Probiotics, or “good bacteria” have emerged from the food sphere – usually associated with morning yogurts and intestinal regularization – to become new protagonists in skin care. Global brands such as Clinique, Aurelia, Elizabeth Arden and Jhonson & Jhonson have sought this new path to their  developments for skincare.

The concept of probiotic bacteria has being evolving through clinical and experimental researches documented that proves that in addition to probiotics  influence positively intestinal functions, can exert benefits to the skin, thanks to its natural anti-inflammatory properties that help eliminate bacteria that cause acne , Rosacea, dermatitis and psoriasis and for helping to reduce redness and inflammation and to combat premature wrinkles in the long run.


According to scientific reports undertaken by Professor Jean Krutmann of the Heinrich-Heine University in Düsseldorf, evidence-based, reinforce the assumption that certain probiotics may contribute to modulate the cutaneous microflora, lipid barrier and immune system of the skin, leading to the Preservation of skin homeostasis.

The study explains that human skin provides habitat for a variety of microorganisms: the microflora of the skin and that there is a complex network of interactions between microbes and epidermal cells.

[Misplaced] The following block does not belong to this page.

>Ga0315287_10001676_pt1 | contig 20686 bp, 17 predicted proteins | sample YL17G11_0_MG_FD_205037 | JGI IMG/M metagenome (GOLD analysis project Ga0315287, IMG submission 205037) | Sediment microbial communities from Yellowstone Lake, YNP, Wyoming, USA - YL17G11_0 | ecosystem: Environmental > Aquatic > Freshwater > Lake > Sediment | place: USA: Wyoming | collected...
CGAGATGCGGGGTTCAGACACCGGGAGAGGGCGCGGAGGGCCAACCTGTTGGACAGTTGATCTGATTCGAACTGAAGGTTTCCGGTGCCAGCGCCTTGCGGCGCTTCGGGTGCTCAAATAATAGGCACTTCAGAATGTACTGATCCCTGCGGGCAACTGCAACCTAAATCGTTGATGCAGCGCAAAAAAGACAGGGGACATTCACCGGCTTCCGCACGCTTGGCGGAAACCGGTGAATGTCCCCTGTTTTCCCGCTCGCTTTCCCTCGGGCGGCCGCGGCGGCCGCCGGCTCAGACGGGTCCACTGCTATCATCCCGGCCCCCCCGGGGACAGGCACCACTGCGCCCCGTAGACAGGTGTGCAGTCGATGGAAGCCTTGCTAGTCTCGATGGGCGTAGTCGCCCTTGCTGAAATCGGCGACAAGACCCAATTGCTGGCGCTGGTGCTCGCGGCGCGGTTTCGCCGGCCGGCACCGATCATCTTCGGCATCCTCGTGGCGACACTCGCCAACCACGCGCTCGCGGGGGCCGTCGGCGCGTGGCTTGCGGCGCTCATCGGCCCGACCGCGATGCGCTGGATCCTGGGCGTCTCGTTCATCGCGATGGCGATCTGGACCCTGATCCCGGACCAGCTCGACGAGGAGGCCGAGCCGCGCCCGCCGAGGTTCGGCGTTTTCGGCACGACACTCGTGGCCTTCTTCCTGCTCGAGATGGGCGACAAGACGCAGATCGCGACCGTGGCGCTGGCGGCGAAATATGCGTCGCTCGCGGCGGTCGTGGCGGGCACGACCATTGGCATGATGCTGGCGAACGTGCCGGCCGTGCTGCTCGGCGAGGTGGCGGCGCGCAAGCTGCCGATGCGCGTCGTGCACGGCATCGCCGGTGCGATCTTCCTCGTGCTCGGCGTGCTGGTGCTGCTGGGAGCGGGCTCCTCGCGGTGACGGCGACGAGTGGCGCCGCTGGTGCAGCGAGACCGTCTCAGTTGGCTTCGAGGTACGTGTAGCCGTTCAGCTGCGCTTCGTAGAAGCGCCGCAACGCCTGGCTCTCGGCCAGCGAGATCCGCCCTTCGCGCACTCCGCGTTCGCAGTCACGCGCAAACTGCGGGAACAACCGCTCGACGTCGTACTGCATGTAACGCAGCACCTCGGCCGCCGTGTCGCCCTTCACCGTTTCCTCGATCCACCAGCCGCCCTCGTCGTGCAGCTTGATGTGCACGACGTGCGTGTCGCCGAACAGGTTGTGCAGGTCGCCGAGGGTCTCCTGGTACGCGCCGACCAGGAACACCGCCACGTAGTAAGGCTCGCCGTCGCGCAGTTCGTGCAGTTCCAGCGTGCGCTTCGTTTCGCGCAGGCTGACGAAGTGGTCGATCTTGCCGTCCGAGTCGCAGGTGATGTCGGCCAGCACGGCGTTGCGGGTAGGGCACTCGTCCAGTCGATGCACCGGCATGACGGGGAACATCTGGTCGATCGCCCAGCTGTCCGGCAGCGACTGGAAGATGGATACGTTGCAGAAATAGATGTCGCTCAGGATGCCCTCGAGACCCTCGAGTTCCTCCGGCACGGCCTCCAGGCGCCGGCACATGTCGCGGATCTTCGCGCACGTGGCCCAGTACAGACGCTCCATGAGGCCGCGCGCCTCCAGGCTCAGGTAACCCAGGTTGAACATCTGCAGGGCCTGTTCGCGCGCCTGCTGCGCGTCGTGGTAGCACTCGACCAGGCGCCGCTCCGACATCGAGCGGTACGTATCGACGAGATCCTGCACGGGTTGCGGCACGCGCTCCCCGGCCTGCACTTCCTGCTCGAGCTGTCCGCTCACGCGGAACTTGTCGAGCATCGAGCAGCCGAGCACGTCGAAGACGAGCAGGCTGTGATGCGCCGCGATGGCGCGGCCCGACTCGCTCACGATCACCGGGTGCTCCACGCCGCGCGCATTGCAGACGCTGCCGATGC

Several studies investigated by Professor Krutmann point to an action of probiotics on the skin: “Many evidences indicate that probiotics may be useful as antioxidant agents both in vitro and in vivo (Lin and Chang, 2000) and in some studies, probiotics have been shown to exert systemic protection against oxidative stress and to decrease human oxidation of low-density lipoproteins (Navarro et al., 2008, Bouilly-Gauthier et al., 2010) It was concluded that probiotics represent a useful therapeutic tool for the prevention of epidermal oxidative stress via topical or via ingestion (Cinque et al., 2011 The hability of probiotics to act as an antioxidant can be attributed to the presence of antioxidant enzymes such as superoxide dismutase (Shen et al., 2010) to the release of antioxidant compounds such as glutathione (Peran et al., 2006) and to the production of extracellular polysaccharide biomolecules (Kodali and Sen, 2008).

Good bacteria
The bacterium that preserves the skin is Bifida. It stabilizes the skin’s natural defense system, helping to restore and maintain the natural balance of bacteria and pH on the skin surface. Probiotics help in digestion by ensuring that the intestine is filled with the right kind of bacteria that fight bad bacteria, which is exactly the same way it works for the skin. By maintaining a healthy and natural balance of useful bacteria, the skin is more capacitated to combat bacterial infections such as acne.